By Paul Myers

One of the great things about golf is that there are no guarantees. There are no high draft picks who get huge salaries before even playing one day as a professional. Everything in golf is earned through hard work, dedication, and performance. For Cameron Tringale, the path to the PGA Tour has been a steady and impressive one. If golf were run like other sports, he would surely have been a high draft pick coming out of Georgia Tech. Instead, he had to earn his own way, and that is exactly what he has done. Just a few short years after graduating college, Tringale is ranked 58th in the world and would appear to have a long and successful career ahead.

Tringale was a standout junior player in Southern California, and moved on to become a three-time All-American performer at Georgia Tech. He played on both the Palmer Cup and Walker Cup teams, and qualified as an amateur for the 2009 U.S. Open. After turning professional, he quickly earned his PGA Tour card through Q-School and was a member of the 2010 PGA Tour. However, he would finish just 176th on the money list that season, and would be forced to earn his card once more through Q-School. Since then, he has finished in the top 100 on the FedEx Cup points list each season, with a career best 20th in 2014. He is still looking for his first PGA Tour win, but does have two second place finishes to his credit.

Control over Power

There is a misconception that all of the good young players on the PGA Tour hit the ball ridiculous distances. While there certainly are some power players on the Tour, there are also plenty of players like Tringale who favor control over sheer distance. Tringale ranks 162nd on the Tour in driving distance at 280.5 yards. He rarely drives the ball into trouble, however, hitting 66.58% of the fairways for a rank of 43rd on the Tour.

Putting is something that every player on the Tour has to do well in order to survive, and Tringale excels specifically when it comes to one-putt greens. He has managed to one-putt 42.16% of the greens that he has played this year, a percentage that is good for 31st best on Tour. He also has a knack for knocking in some putts from long range, ranking 44th on Tour in making putts from more than 25’. One final stat for Tringale that might be a surprise – he ranks 32nd on Tour in par five scoring average at 4.60. Despite not being among the long hitters on the PGA Tour, he is still able to take care of business on the par fives on a regular basis.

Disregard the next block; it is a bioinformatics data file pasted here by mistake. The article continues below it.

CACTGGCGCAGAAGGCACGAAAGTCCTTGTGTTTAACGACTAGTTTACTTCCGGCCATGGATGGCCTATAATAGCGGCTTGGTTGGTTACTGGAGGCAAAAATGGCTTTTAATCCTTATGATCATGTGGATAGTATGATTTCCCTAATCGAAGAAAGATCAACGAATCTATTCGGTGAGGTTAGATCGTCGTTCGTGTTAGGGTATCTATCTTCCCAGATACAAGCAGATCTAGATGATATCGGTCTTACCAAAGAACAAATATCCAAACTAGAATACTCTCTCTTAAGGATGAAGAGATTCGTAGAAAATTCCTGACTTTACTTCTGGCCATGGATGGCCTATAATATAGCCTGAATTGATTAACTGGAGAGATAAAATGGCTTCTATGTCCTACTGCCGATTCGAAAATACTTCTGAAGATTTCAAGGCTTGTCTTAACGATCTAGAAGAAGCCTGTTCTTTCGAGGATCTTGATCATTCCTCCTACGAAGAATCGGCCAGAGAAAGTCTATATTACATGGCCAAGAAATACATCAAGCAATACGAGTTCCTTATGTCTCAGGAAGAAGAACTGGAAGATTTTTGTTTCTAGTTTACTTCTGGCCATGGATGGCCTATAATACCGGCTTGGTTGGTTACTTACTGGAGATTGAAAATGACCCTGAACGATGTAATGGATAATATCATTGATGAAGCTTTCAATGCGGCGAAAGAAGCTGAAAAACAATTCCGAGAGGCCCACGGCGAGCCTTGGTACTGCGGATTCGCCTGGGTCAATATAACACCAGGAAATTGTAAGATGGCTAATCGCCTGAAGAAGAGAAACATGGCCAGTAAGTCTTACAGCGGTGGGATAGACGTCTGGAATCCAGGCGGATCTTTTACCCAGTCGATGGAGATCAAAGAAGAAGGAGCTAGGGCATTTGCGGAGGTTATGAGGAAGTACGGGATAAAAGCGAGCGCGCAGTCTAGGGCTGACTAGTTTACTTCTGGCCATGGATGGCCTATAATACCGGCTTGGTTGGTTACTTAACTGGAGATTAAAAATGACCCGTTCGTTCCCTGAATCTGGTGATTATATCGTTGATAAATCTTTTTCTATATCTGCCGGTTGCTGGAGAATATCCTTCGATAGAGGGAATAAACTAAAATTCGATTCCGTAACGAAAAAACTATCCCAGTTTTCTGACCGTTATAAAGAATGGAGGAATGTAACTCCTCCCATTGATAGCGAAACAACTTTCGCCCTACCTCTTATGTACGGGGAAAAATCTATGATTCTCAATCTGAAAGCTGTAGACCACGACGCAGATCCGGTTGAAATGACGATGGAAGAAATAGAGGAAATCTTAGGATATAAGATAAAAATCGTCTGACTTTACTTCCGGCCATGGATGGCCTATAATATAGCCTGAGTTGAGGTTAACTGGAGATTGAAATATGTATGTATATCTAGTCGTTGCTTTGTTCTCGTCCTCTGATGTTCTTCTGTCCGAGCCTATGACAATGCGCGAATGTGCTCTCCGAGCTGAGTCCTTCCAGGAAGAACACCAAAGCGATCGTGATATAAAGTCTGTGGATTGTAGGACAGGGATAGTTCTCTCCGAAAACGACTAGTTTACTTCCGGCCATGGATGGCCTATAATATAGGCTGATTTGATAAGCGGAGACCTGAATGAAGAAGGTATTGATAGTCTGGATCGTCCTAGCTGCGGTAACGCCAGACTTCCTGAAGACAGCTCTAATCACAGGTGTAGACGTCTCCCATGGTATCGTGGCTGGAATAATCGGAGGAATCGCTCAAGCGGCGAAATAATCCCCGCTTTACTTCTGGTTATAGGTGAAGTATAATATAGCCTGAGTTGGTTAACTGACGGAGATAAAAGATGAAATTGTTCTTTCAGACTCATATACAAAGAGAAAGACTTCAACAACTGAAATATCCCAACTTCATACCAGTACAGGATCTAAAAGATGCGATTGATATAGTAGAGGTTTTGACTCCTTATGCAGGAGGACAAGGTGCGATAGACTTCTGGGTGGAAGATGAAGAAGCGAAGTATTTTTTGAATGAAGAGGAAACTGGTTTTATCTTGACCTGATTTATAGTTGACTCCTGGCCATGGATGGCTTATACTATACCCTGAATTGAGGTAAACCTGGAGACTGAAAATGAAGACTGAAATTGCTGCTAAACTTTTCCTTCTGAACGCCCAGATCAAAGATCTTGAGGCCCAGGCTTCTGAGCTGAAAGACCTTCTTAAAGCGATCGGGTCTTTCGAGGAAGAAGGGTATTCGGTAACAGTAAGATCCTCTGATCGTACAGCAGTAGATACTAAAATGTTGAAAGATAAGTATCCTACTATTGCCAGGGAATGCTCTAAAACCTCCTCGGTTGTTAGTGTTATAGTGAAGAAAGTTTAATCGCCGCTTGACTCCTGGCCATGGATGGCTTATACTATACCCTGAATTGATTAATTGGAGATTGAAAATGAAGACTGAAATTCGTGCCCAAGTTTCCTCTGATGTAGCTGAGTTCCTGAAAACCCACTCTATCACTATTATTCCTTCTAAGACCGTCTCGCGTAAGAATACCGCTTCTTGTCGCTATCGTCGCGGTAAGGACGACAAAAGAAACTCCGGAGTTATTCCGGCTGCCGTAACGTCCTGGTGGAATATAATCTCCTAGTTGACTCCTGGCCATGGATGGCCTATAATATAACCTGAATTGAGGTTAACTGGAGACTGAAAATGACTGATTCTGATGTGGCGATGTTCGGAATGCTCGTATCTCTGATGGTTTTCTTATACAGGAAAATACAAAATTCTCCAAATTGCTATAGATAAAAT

A Class Act

Golf has always been a game about honor and honesty, and Cameron Tringale is a great example of showing those traits regardless of the circumstances. Tringale finished T33 in the 2014 PGA Championship, which was his best career finish in a major at the time. However, several days after the tournament had concluded, Tringale asked to be disqualified because he believed he may have signed an incorrect scorecard. Due to a swing of the putter over top of the ball prior to tapping in a short putt, he felt that he perhaps should have counted another stroke. In requesting his disqualification, Tringale forfeited $53,000 in prize money and the ranking points that would have come with his finish.

Golf is lucky to have competitors that are as upstanding and professional as Cameron Tringale. With plenty of game and several years of PGA Tour experience now behind him, Tringale is poised to continue his gradual progress toward the very top of the pro game. He recently posted a T38 finish at the 2015 Masters, and golf fans should expect to see more and more of the former Georgia Tech star.